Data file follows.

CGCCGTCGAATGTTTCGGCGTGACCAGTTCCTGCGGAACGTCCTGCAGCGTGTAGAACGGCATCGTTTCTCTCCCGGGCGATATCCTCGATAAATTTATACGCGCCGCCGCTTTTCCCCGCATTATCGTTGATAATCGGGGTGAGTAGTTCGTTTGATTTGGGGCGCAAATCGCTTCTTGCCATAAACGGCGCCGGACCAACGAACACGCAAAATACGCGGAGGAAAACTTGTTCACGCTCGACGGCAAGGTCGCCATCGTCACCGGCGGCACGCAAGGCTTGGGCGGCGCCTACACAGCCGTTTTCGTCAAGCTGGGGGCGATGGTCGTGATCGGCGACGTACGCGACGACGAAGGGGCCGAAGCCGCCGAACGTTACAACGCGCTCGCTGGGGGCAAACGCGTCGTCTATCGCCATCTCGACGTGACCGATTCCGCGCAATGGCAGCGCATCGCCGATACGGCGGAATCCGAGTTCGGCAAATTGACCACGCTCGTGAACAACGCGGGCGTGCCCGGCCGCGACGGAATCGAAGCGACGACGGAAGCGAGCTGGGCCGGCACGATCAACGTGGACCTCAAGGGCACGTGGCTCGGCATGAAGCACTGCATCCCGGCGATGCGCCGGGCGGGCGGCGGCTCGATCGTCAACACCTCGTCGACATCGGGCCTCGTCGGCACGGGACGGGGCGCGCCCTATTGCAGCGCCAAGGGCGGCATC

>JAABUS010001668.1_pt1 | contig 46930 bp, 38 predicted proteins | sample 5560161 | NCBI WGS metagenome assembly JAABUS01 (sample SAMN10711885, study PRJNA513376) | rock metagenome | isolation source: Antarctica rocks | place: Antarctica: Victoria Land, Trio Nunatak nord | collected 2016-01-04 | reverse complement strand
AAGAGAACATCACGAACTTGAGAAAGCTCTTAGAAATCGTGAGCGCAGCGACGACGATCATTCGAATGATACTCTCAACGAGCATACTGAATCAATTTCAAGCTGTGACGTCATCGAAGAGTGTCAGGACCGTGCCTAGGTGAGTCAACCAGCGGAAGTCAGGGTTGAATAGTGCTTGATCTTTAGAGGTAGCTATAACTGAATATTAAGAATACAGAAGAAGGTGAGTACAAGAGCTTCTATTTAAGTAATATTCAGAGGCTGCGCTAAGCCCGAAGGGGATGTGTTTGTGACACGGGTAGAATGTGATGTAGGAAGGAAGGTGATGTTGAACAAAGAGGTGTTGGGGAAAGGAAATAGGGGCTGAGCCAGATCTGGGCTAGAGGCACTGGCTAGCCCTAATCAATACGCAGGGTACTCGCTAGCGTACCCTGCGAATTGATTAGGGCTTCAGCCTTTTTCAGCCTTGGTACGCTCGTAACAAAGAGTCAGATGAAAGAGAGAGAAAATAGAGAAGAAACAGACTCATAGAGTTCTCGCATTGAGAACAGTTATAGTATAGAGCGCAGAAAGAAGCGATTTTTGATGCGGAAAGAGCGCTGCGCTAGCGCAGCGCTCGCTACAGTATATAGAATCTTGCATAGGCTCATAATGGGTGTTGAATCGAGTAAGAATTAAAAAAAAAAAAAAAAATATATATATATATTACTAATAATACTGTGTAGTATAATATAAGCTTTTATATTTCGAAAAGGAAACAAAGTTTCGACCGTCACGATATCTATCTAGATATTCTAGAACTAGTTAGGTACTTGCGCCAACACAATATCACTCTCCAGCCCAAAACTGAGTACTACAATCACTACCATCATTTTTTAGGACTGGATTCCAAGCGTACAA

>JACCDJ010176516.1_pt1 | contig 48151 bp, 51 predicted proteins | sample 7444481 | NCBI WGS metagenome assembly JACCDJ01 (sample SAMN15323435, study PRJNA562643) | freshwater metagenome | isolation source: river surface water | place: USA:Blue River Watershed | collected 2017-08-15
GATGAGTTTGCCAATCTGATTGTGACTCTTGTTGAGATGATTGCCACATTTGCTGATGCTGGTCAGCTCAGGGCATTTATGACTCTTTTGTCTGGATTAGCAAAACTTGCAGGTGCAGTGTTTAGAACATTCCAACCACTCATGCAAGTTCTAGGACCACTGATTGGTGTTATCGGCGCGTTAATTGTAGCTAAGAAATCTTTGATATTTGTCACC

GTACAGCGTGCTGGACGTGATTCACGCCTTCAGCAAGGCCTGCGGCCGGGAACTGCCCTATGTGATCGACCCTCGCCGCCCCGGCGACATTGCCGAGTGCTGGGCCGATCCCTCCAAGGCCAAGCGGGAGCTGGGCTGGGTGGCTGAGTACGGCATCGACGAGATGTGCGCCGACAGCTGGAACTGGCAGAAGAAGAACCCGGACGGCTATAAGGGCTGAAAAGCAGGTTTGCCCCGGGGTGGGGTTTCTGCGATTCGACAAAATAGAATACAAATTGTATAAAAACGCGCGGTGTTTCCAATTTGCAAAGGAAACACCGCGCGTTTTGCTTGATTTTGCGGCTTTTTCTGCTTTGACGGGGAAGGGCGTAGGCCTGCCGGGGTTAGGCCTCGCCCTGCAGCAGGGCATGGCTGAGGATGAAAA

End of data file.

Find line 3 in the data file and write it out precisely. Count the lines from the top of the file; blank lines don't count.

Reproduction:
AAGAGAACATCACGAACTTGAGAAAGCTCTTAGAAATCGTGAGCGCAGCGACGACGATCATTCGAATGATACTCTCAACGAGCATACTGAATCAATTTCAAGCTGTGACGTCATCGAAGAGTGTCAGGACCGTGCCTAGGTGAGTCAACCAGCGGAAGTCAGGGTTGAATAGTGCTTGATCTTTAGAGGTAGCTATAACTGAATATTAAGAATACAGAAGAAGGTGAGTACAAGAGCTTCTATTTAAGTAATATTCAGAGGCTGCGCTAAGCCCGAAGGGGATGTGTTTGTGACACGGGTAGAATGTGATGTAGGAAGGAAGGTGATGTTGAACAAAGAGGTGTTGGGGAAAGGAAATAGGGGCTGAGCCAGATCTGGGCTAGAGGCACTGGCTAGCCCTAATCAATACGCAGGGTACTCGCTAGCGTACCCTGCGAATTGATTAGGGCTTCAGCCTTTTTCAGCCTTGGTACGCTCGTAACAAAGAGTCAGATGAAAGAGAGAGAAAATAGAGAAGAAACAGACTCATAGAGTTCTCGCATTGAGAACAGTTATAGTATAGAGCGCAGAAAGAAGCGATTTTTGATGCGGAAAGAGCGCTGCGCTAGCGCAGCGCTCGCTACAGTATATAGAATCTTGCATAGGCTCATAATGGGTGTTGAATCGAGTAAGAATTAAAAAAAAAAAAAAAAATATATATATATATTACTAATAATACTGTGTAGTATAATATAAGCTTTTATATTTCGAAAAGGAAACAAAGTTTCGACCGTCACGATATCTATCTAGATATTCTAGAACTAGTTAGGTACTTGCGCCAACACAATATCACTCTCCAGCCCAAAACTGAGTACTACAATCACTACCATCATTTTTTAGGACTGGATTCCAAGCGTACAA